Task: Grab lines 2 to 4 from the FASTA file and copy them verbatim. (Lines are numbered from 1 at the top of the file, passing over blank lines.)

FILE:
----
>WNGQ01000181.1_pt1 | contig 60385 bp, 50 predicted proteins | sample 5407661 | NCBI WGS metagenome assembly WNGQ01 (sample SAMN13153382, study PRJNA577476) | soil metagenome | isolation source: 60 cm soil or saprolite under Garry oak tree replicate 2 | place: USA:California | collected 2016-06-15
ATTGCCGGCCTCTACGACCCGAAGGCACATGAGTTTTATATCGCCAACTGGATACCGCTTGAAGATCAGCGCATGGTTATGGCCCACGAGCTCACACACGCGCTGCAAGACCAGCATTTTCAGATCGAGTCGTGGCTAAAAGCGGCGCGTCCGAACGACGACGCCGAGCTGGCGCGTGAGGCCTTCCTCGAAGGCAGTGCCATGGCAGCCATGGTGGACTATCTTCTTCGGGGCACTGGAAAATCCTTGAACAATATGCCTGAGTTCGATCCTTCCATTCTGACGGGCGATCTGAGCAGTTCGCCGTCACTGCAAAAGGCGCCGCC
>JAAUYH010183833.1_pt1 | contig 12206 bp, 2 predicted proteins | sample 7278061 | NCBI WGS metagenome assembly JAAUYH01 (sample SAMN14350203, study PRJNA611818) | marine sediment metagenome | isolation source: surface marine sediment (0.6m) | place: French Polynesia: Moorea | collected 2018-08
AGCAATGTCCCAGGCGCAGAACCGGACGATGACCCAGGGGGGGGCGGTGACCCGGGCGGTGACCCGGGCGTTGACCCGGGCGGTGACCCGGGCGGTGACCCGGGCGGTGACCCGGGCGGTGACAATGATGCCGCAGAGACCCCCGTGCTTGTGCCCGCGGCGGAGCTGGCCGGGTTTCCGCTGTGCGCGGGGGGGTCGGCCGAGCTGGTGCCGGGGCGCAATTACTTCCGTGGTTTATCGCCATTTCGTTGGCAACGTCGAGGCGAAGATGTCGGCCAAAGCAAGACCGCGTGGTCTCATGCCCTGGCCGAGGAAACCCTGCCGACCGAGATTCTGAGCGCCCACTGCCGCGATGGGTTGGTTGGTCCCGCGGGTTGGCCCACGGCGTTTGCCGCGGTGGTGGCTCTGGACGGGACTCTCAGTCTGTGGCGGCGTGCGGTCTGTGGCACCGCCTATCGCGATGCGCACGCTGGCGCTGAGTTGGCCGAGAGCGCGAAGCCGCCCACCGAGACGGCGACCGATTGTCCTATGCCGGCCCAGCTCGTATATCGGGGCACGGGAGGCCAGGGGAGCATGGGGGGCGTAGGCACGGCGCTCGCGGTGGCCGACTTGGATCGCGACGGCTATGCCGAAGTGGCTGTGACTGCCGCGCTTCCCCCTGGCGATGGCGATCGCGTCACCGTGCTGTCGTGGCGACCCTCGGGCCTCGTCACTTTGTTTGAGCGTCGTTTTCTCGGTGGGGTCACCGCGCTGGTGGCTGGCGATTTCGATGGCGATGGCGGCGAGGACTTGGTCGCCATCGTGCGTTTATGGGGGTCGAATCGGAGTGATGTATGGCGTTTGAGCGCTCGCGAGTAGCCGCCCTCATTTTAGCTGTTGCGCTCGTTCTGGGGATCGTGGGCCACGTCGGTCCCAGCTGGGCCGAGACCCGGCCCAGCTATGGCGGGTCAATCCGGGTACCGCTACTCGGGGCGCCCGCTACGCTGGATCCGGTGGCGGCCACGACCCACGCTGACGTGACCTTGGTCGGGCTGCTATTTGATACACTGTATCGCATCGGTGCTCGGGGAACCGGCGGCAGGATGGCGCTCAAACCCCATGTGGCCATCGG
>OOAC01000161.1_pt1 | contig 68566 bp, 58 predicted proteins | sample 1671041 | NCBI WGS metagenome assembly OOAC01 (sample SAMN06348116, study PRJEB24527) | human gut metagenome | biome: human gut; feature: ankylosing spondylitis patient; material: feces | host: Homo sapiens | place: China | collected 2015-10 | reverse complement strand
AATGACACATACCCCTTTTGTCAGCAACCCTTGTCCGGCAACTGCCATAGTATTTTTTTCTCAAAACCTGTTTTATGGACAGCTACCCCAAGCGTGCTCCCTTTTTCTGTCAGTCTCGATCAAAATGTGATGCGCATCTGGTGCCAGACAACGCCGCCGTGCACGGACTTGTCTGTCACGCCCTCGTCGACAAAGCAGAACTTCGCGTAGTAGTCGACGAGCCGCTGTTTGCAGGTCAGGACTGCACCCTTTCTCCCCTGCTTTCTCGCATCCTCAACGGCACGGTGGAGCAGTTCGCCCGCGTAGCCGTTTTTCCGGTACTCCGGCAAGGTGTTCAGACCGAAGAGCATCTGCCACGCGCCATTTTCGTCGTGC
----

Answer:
ATTGCCGGCCTCTACGACCCGAAGGCACATGAGTTTTATATCGCCAACTGGATACCGCTTGAAGATCAGCGCATGGTTATGGCCCACGAGCTCACACACGCGCTGCAAGACCAGCATTTTCAGATCGAGTCGTGGCTAAAAGCGGCGCGTCCGAACGACGACGCCGAGCTGGCGCGTGAGGCCTTCCTCGAAGGCAGTGCCATGGCAGCCATGGTGGACTATCTTCTTCGGGGCACTGGAAAATCCTTGAACAATATGCCTGAGTTCGATCCTTCCATTCTGACGGGCGATCTGAGCAGTTCGCCGTCACTGCAAAAGGCGCCGCC
>JAAUYH010183833.1_pt1 | contig 12206 bp, 2 predicted proteins | sample 7278061 | NCBI WGS metagenome assembly JAAUYH01 (sample SAMN14350203, study PRJNA611818) | marine sediment metagenome | isolation source: surface marine sediment (0.6m) | place: French Polynesia: Moorea | collected 2018-08
AGCAATGTCCCAGGCGCAGAACCGGACGATGACCCAGGGGGGGGCGGTGACCCGGGCGGTGACCCGGGCGTTGACCCGGGCGGTGACCCGGGCGGTGACCCGGGCGGTGACCCGGGCGGTGACAATGATGCCGCAGAGACCCCCGTGCTTGTGCCCGCGGCGGAGCTGGCCGGGTTTCCGCTGTGCGCGGGGGGGTCGGCCGAGCTGGTGCCGGGGCGCAATTACTTCCGTGGTTTATCGCCATTTCGTTGGCAACGTCGAGGCGAAGATGTCGGCCAAAGCAAGACCGCGTGGTCTCATGCCCTGGCCGAGGAAACCCTGCCGACCGAGATTCTGAGCGCCCACTGCCGCGATGGGTTGGTTGGTCCCGCGGGTTGGCCCACGGCGTTTGCCGCGGTGGTGGCTCTGGACGGGACTCTCAGTCTGTGGCGGCGTGCGGTCTGTGGCACCGCCTATCGCGATGCGCACGCTGGCGCTGAGTTGGCCGAGAGCGCGAAGCCGCCCACCGAGACGGCGACCGATTGTCCTATGCCGGCCCAGCTCGTATATCGGGGCACGGGAGGCCAGGGGAGCATGGGGGGCGTAGGCACGGCGCTCGCGGTGGCCGACTTGGATCGCGACGGCTATGCCGAAGTGGCTGTGACTGCCGCGCTTCCCCCTGGCGATGGCGATCGCGTCACCGTGCTGTCGTGGCGACCCTCGGGCCTCGTCACTTTGTTTGAGCGTCGTTTTCTCGGTGGGGTCACCGCGCTGGTGGCTGGCGATTTCGATGGCGATGGCGGCGAGGACTTGGTCGCCATCGTGCGTTTATGGGGGTCGAATCGGAGTGATGTATGGCGTTTGAGCGCTCGCGAGTAGCCGCCCTCATTTTAGCTGTTGCGCTCGTTCTGGGGATCGTGGGCCACGTCGGTCCCAGCTGGGCCGAGACCCGGCCCAGCTATGGCGGGTCAATCCGGGTACCGCTACTCGGGGCGCCCGCTACGCTGGATCCGGTGGCGGCCACGACCCACGCTGACGTGACCTTGGTCGGGCTGCTATTTGATACACTGTATCGCATCGGTGCTCGGGGAACCGGCGGCAGGATGGCGCTCAAACCCCATGTGGCCATCGG